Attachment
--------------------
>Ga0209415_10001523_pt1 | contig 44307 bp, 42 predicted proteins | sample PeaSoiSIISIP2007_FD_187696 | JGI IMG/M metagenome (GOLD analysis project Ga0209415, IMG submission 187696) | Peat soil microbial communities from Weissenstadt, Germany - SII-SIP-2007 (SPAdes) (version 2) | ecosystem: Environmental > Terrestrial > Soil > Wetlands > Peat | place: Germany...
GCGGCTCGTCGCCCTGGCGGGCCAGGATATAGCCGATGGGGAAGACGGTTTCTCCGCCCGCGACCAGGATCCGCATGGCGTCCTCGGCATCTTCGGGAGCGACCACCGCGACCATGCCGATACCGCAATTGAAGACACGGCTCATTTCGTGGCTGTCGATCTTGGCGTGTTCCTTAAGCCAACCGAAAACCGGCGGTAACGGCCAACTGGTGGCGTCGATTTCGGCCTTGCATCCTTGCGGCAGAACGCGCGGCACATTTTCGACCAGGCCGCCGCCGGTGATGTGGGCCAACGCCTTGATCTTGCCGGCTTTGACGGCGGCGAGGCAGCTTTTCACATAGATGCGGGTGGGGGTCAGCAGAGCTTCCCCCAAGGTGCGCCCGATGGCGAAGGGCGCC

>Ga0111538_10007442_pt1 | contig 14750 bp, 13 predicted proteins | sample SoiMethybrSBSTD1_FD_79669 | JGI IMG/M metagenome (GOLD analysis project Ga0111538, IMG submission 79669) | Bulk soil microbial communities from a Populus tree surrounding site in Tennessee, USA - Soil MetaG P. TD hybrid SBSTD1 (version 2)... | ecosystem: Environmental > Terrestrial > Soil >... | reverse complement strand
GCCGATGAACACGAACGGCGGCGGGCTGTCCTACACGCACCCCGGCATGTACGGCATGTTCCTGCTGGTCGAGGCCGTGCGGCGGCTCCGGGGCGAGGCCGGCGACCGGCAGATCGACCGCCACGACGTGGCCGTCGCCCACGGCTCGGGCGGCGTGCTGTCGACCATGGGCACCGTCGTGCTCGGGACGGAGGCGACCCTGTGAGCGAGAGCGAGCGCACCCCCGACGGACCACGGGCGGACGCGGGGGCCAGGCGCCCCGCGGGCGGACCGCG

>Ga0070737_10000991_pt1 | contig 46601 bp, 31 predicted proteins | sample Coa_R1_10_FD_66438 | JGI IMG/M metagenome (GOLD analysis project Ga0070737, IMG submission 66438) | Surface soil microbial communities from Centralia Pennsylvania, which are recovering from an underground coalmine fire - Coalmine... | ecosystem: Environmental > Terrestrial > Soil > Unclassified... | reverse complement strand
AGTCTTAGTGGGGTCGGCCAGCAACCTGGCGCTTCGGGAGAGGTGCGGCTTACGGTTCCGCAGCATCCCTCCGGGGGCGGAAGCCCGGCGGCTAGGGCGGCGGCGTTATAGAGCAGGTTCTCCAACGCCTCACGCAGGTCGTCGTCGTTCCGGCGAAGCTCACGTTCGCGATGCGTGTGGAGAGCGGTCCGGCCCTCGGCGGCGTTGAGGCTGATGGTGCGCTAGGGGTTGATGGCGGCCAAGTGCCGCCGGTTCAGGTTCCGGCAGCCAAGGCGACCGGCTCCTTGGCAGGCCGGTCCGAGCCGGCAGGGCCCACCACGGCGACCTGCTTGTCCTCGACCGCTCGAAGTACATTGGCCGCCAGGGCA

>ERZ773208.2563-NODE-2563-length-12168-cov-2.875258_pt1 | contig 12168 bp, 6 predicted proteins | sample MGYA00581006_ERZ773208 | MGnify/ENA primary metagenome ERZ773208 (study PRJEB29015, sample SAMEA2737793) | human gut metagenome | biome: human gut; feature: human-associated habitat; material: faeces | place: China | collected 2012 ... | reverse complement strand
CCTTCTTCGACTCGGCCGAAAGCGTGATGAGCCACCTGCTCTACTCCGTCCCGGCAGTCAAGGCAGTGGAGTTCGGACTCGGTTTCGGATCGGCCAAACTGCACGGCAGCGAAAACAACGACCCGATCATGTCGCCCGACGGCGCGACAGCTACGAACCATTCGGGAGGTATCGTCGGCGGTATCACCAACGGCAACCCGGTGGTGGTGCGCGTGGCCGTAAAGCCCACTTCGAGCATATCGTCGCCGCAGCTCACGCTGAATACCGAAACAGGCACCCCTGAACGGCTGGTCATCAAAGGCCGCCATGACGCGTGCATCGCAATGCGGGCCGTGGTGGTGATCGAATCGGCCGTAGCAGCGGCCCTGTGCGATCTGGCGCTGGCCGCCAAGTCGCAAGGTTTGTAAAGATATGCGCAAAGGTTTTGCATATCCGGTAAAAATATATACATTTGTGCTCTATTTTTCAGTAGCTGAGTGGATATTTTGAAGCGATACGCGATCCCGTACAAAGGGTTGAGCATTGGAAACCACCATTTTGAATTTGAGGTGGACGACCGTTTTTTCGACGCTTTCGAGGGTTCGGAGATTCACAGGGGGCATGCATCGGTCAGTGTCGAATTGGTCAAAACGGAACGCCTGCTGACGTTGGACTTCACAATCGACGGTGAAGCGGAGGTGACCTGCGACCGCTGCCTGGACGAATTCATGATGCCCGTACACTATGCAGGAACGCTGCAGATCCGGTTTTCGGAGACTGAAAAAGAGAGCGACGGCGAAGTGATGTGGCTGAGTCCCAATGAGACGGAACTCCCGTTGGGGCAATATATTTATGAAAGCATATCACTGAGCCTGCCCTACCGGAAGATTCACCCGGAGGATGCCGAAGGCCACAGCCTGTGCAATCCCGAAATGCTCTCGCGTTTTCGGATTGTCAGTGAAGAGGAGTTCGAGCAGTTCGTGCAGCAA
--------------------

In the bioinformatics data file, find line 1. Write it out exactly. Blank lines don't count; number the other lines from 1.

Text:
>Ga0209415_10001523_pt1 | contig 44307 bp, 42 predicted proteins | sample PeaSoiSIISIP2007_FD_187696 | JGI IMG/M metagenome (GOLD analysis project Ga0209415, IMG submission 187696) | Peat soil microbial communities from Weissenstadt, Germany - SII-SIP-2007 (SPAdes) (version 2) | ecosystem: Environmental > Terrestrial > Soil > Wetlands > Peat | place: Germany...